And it would be worthwhile for direct drive even though you might never go above 180 Hz (5000 rpm). So the 39 kg weight does seem very low. Bet the price is the killer.

Funny how it has no cooling fins and yet it is air cooled.

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Post by Richo » Wed, 18 Feb 2009, 22:14

Sounds about right.
Also have to consider if you could mount that motor without it breaking those little screws.

Hey Matt will you be putting a racing harness on your electric bike Image
So the short answer is NO but the long answer is YES.
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Post by Johny » Wed, 18 Feb 2009, 22:30

weber wrote:Funny how it has no cooling fins and yet it is air cooled.


They did say "150KW can be a continuous rating if it has a large enough supplementary cooling fan."

Maybe inferred it needs another size cooling fan if you want more than a fleawatt.

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Post by woody » Thu, 19 Feb 2009, 17:57

Found a fact sheet on MEPS:
Fact Sheet wrote: There are a number of motor types that are exempt from
MEPS including:
   submersible motors;
   integral motor-gear systems (non separable);
   variable or multi-speed speed motors;
   motors rated only for short duty cycles (IEC60034-2 duty rating S2)
   rewound motors or motors sold as second hand.
Edit: Quote format around the fact sheet quote
Last edited by woody on Thu, 19 Feb 2009, 07:00, edited 1 time in total.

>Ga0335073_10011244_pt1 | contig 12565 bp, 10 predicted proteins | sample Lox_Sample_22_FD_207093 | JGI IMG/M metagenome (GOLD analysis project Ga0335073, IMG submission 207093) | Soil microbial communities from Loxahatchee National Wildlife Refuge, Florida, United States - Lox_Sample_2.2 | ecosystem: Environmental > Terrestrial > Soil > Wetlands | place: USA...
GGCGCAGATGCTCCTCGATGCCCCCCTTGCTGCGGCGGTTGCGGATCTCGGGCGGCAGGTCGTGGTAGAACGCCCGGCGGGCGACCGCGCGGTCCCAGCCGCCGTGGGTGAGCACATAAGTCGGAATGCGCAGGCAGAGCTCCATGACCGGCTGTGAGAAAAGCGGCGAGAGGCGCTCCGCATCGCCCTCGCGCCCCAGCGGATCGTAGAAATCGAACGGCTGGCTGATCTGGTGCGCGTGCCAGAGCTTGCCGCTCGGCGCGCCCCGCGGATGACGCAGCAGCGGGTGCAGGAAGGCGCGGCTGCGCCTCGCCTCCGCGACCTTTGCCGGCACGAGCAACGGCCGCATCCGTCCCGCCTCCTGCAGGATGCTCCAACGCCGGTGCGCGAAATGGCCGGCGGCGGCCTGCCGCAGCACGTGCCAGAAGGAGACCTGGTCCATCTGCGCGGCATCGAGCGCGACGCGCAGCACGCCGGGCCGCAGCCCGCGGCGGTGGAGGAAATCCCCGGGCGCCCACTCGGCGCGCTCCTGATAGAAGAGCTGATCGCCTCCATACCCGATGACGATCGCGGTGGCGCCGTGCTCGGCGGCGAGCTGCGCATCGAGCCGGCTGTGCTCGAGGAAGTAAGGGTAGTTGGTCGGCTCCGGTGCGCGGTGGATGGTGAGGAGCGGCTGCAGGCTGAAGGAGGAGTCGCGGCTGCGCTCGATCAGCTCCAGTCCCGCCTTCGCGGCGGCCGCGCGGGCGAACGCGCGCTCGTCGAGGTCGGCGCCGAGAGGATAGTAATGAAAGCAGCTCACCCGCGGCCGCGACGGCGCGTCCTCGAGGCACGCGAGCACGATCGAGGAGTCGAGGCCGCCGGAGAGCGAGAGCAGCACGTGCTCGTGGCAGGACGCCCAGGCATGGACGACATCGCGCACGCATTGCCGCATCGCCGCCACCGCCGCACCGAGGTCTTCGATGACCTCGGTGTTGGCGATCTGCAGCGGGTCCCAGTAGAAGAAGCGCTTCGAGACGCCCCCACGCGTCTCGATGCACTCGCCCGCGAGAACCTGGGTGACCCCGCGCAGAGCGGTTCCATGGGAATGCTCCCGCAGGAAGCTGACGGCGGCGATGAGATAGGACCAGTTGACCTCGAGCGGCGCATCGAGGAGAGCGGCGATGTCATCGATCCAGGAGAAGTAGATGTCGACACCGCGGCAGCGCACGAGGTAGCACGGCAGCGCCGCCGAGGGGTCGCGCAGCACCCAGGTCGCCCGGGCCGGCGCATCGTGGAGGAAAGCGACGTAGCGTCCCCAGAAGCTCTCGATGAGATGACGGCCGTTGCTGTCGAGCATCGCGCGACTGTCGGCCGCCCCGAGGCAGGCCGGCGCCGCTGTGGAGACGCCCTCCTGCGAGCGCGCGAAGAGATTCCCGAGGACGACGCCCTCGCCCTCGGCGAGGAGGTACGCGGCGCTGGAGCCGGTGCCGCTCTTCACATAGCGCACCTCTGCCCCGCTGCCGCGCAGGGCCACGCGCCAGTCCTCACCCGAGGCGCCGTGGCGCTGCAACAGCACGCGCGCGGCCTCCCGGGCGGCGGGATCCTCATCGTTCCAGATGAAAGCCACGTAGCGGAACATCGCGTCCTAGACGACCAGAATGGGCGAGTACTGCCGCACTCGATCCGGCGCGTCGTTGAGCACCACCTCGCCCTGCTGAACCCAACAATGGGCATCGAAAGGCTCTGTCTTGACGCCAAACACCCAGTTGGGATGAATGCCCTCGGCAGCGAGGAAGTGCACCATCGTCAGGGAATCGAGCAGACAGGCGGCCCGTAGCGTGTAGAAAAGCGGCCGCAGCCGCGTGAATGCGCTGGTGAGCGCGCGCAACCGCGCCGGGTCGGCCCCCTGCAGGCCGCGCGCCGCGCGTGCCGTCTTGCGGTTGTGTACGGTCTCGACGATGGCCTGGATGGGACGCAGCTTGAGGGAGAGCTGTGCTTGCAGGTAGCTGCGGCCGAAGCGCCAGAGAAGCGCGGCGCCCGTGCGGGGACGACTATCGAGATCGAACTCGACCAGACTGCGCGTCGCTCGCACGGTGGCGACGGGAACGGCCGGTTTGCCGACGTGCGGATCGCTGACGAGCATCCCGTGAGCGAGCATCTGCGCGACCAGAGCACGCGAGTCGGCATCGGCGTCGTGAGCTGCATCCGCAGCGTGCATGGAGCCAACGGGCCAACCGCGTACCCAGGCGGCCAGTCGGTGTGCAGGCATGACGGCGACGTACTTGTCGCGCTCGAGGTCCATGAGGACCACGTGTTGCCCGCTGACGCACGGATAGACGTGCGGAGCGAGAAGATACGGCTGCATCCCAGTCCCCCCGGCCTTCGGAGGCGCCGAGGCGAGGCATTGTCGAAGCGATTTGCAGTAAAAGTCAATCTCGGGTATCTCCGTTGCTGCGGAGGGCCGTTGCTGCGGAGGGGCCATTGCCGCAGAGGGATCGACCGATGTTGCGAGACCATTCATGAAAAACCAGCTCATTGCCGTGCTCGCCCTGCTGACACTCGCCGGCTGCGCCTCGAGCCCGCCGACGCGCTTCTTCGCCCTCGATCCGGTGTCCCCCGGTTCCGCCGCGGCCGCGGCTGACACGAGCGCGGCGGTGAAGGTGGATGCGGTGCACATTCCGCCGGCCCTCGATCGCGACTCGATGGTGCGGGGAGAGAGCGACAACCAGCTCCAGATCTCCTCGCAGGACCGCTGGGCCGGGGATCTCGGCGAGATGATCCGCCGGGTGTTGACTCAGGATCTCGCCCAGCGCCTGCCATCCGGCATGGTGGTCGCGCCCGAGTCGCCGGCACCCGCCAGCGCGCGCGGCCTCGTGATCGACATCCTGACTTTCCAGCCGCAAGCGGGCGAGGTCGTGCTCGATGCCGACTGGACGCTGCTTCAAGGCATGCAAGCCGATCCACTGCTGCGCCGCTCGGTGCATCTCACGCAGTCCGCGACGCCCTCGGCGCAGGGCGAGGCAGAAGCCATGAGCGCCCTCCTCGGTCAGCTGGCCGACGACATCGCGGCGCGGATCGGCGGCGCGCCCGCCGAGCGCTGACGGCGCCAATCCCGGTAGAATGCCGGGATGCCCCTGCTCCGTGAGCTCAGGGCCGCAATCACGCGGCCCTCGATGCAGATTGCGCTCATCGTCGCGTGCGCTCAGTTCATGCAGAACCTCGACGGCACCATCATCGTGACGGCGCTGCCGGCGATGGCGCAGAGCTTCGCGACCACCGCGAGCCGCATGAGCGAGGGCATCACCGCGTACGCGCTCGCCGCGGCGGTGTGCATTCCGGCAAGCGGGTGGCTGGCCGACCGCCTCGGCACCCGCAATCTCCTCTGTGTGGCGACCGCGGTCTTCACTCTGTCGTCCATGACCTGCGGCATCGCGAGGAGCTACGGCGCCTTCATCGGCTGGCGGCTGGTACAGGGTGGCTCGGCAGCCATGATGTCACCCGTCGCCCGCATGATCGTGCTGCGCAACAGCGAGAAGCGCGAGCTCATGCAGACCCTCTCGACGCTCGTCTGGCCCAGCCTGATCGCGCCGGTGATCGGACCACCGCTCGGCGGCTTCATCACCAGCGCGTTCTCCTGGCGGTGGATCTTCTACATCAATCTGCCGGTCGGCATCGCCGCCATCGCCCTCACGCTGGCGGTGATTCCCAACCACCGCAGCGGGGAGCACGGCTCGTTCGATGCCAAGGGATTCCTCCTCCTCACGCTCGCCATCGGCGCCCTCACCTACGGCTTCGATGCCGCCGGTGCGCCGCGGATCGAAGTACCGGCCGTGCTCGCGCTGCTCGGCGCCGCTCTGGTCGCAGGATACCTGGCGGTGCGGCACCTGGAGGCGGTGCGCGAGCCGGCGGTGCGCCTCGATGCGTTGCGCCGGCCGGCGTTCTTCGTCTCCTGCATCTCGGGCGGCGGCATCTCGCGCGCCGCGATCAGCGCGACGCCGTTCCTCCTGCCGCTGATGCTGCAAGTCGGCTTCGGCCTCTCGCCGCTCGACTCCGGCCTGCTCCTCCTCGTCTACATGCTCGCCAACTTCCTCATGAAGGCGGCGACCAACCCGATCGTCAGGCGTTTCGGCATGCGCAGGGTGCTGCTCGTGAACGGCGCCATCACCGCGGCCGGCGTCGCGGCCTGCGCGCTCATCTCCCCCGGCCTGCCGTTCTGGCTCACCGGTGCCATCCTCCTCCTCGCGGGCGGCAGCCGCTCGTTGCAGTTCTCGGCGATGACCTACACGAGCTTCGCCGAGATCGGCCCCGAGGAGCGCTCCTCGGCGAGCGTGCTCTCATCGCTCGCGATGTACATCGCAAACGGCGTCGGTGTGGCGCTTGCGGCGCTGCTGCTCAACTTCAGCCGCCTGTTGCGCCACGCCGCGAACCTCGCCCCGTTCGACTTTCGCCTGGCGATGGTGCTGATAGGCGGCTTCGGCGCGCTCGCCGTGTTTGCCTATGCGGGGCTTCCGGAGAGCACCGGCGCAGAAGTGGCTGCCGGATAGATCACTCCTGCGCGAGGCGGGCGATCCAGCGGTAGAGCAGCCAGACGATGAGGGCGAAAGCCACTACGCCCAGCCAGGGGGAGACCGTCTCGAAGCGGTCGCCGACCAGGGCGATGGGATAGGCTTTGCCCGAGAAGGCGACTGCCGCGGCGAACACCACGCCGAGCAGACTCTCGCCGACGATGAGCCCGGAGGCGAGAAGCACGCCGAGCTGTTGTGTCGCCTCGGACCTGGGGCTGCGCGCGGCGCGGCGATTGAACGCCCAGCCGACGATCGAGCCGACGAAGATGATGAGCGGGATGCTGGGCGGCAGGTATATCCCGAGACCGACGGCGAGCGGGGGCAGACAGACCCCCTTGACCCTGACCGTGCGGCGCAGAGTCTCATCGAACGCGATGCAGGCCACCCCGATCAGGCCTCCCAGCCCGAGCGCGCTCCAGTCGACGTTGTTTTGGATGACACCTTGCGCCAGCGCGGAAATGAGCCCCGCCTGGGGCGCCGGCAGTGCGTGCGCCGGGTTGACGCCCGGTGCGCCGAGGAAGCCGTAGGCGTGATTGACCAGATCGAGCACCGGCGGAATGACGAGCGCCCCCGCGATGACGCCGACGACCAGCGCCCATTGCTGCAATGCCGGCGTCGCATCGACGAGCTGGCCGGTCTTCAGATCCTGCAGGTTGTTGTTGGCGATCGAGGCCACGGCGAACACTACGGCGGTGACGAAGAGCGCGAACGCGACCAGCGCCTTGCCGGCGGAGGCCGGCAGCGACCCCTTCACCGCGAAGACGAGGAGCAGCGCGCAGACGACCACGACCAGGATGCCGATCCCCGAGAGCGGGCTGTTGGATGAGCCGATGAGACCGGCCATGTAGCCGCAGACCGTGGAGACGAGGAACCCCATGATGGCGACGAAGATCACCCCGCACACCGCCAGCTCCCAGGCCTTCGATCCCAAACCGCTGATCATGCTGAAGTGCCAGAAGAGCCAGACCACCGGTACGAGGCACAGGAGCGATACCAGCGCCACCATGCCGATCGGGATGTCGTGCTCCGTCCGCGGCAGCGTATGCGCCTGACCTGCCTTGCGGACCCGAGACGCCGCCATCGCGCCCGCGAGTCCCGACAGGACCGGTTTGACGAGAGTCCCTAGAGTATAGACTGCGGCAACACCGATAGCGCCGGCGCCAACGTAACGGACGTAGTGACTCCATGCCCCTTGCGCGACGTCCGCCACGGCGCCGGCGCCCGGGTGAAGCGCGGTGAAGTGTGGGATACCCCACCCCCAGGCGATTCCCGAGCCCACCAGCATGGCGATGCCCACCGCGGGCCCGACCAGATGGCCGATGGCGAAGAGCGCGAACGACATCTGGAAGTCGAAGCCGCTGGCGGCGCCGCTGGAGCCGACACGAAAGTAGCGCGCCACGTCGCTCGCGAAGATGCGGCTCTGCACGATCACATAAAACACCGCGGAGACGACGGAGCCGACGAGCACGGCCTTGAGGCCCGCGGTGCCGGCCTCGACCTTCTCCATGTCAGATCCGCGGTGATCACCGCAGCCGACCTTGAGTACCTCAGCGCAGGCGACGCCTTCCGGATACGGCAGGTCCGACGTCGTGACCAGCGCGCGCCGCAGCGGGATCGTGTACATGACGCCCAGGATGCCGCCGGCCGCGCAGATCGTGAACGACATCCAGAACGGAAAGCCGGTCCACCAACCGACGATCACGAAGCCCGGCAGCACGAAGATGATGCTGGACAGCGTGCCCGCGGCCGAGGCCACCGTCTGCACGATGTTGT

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Post by Richo » Sun, 22 Feb 2009, 01:06

Edward J. Dempsey wrote:Dave,

Unless you are a magician, you won't be able to carry enough batteries to worry about a steady state 150 KW motor load.

150KW can be a continuous rating if it has a large enough supplementary cooling fan.

The motor produces approximately 200 FT/LB or torque @ 5,000 RPM.

Further data will follow as we are using a new supplier for these motors and still do not have all the information.

PS. It takes only approximate 15 HP to push a full size automobile at a steady 60 MPH.

Best Regards,

Edward J. Dempsey
Actuallty that seems a bit rude Image
1. It's not his problem how we are supplying 150kW. In all reality 150kW is quite realisitc LOW CAPACITY - HIGH PERFORMANCE CELLS.
2. His website says that this is for "automotive purposes".
3. It maybe 15HP to push it at 60MPH but you need more than 15HP to get to 60MPH in a realistic time - hence the motor he is selling and advertising as for use in "electric automobiles".

The 150kW would be the peak and approx 45kW nominal.
All the other motors he sells are advertising the peak.
They are used for saws/drilling and so aren't used 24/7.
270Nm I think sound like a bit of torque boosting Image
So the short answer is NO but the long answer is YES.
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Post by Johny » Thu, 26 Feb 2009, 18:04